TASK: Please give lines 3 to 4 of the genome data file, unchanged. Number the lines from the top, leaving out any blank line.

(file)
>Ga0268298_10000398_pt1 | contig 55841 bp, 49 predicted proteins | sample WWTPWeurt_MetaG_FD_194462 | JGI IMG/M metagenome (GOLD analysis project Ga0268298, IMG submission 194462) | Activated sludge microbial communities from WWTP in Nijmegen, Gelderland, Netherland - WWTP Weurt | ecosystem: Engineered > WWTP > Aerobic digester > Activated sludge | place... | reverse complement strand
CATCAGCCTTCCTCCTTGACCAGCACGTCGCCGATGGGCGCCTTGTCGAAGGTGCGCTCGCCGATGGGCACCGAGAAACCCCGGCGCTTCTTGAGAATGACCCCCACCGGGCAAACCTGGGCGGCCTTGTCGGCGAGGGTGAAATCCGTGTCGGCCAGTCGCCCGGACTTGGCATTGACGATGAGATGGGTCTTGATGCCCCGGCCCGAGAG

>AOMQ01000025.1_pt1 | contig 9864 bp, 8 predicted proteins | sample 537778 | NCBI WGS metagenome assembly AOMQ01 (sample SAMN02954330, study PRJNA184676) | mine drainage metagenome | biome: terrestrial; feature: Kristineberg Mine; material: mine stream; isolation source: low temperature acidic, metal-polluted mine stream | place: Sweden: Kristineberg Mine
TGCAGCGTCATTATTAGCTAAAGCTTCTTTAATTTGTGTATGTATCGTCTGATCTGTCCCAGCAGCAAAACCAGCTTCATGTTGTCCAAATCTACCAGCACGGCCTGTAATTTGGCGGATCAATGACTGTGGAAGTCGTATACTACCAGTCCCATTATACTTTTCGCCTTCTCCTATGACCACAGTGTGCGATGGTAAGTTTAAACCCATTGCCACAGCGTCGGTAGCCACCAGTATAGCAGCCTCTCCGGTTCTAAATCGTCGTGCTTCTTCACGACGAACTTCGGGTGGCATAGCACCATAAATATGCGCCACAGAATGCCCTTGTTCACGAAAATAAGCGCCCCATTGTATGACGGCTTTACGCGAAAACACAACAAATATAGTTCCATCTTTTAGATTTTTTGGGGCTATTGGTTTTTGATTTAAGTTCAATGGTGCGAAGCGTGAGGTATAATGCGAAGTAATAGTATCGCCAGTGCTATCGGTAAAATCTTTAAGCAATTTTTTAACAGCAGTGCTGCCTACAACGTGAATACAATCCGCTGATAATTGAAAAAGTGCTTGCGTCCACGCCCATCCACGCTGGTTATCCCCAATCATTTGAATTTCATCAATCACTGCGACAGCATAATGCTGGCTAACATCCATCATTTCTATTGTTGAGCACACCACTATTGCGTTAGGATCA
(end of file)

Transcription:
>AOMQ01000025.1_pt1 | contig 9864 bp, 8 predicted proteins | sample 537778 | NCBI WGS metagenome assembly AOMQ01 (sample SAMN02954330, study PRJNA184676) | mine drainage metagenome | biome: terrestrial; feature: Kristineberg Mine; material: mine stream; isolation source: low temperature acidic, metal-polluted mine stream | place: Sweden: Kristineberg Mine
TGCAGCGTCATTATTAGCTAAAGCTTCTTTAATTTGTGTATGTATCGTCTGATCTGTCCCAGCAGCAAAACCAGCTTCATGTTGTCCAAATCTACCAGCACGGCCTGTAATTTGGCGGATCAATGACTGTGGAAGTCGTATACTACCAGTCCCATTATACTTTTCGCCTTCTCCTATGACCACAGTGTGCGATGGTAAGTTTAAACCCATTGCCACAGCGTCGGTAGCCACCAGTATAGCAGCCTCTCCGGTTCTAAATCGTCGTGCTTCTTCACGACGAACTTCGGGTGGCATAGCACCATAAATATGCGCCACAGAATGCCCTTGTTCACGAAAATAAGCGCCCCATTGTATGACGGCTTTACGCGAAAACACAACAAATATAGTTCCATCTTTTAGATTTTTTGGGGCTATTGGTTTTTGATTTAAGTTCAATGGTGCGAAGCGTGAGGTATAATGCGAAGTAATAGTATCGCCAGTGCTATCGGTAAAATCTTTAAGCAATTTTTTAACAGCAGTGCTGCCTACAACGTGAATACAATCCGCTGATAATTGAAAAAGTGCTTGCGTCCACGCCCATCCACGCTGGTTATCCCCAATCATTTGAATTTCATCAATCACTGCGACAGCATAATGCTGGCTAACATCCATCATTTCTATTGTTGAGCACACCACTATTGCGTTAGGATCA